To avoid this risk, many financial advisors will use a “bucket” system, putting a retiree’s money into three buckets: short-term, medium-term and long-term needs. The short-term bucket contains money used for everyday expenses and is kept in liquid accounts. The medium-term bucket holds money that may not be needed for about five years and is invested in holdings that can accrue some return. And the long-term bucket is for money that’s not needed for a decade or more and has time to grow.
“If it’s 10 years away or more before you touch (that money), you can take the risk and not worry about that volatility,” Shuchman says. As a client prepares to transition into retirement, he adjusts the portfolio to take less risk and preserve more capital, mitigating the impact of volatility.
Can We Review My Risk Tolerance?
Jeff Busch, partner at Lift Financial, says people should review their risk tolerance if they haven’t sat down with their advisor in a while. Specifically, “if you haven’t met with your advisor for a year or more, then your outlook on the markets likely has changed,” he says.
Advisors will ask clients several risk-profile questions to help them determine the client’s ideal portfolio. “It’s important that the client is comfortable with how they’re invested, so there’s no really big shockers when the market goes one way or the other,” Busch says.
That doesn’t mean the investments will change, necessarily, but it’s important to be aware of the ups and downs of share prices and the potential for current holdings to be swapped out.
What Opportunities Are Available?
Market volatility isn’t always something to fear. Price swings can sometimes open up opportunities. For example, tax-loss harvesting is one possible action advisors can take when prices fall, selling losing positions to help offset clients’ overall tax liability during filing season, Busch says.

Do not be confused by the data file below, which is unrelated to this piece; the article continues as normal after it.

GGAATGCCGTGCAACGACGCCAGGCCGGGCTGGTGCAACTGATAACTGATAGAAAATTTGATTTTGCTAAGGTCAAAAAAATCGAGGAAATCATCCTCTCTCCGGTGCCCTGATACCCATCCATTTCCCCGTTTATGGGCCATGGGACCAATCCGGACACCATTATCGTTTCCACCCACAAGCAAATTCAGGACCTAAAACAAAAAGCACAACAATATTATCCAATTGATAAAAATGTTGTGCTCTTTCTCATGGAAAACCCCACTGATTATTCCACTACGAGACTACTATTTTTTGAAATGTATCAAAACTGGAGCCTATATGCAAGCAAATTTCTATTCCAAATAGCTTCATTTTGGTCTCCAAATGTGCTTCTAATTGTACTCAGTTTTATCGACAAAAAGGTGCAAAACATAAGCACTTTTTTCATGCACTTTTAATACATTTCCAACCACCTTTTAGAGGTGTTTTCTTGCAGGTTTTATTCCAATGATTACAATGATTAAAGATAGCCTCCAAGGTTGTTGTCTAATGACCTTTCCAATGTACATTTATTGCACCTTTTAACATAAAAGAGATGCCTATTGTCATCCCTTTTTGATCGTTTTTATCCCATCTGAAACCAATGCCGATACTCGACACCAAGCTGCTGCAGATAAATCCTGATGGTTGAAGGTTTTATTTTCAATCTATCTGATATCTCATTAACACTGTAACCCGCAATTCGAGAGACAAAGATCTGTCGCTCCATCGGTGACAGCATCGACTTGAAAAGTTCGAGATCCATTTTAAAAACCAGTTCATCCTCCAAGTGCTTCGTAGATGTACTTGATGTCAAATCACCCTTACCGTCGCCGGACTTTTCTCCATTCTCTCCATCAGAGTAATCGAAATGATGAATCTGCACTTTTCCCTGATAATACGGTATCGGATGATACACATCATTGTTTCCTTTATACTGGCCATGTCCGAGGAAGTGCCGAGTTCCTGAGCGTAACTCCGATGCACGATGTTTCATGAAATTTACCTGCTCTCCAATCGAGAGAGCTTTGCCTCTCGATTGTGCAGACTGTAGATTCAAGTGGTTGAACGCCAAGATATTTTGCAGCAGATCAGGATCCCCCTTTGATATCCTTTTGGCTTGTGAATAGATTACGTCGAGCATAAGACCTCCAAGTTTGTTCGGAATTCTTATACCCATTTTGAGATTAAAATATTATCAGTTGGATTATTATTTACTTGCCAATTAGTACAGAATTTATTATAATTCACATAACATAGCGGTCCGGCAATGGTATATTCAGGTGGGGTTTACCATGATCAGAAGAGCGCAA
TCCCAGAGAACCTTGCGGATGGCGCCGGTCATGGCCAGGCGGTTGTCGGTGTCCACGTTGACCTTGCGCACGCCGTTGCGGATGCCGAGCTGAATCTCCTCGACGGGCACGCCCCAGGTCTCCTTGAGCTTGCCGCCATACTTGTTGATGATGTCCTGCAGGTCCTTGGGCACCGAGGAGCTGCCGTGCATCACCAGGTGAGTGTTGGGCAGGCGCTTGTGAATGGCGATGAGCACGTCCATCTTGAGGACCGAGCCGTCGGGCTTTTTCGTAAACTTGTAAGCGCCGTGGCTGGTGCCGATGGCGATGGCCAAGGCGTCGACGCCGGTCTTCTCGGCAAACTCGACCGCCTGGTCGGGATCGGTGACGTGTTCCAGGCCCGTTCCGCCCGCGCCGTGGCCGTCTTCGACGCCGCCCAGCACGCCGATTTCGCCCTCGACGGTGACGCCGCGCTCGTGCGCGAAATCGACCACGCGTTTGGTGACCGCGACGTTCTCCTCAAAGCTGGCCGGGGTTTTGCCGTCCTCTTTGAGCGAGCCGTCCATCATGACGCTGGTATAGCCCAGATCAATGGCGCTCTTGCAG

Volatility can also mean buying opportunities. Shuchman says that during 2020’s market sell-off, he saw “significant opportunities” to buy corporate debt, which at the time was selling at discounts of 30% to 40%. Last year was “very opportunistic for us where we added corporate-debt positions, which performed outstanding for the remainder of 2020 and into this year,” he says.
Should I Worry About Inflation?
Kennedy says that given some of the concerns about rising prices, clients should ask their advisors about what type of inflation assumptions are worked into their portfolio and how the investments may fare if prices increase. Some advisors may use consumer price index data as an inflation gauge, he says, but there’s a difference between national figures and an individual’s personal inflation rate. That rate boils down to how much a person spends on certain goods and services and how those costs may rise in the future.
“Personal inflation means maybe you have to spend more on prescription drugs than someone else, or maybe you are strictly organic and you don’t eat anything else,” says Kennedy. “Your prices are going to be higher. Those are things to consider within your plan, too.”
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Questions to Ask Your Advisor During Market Volatility originally appeared on usnews.com
Update 05/14/21: This article was published previously and has been updated with new information.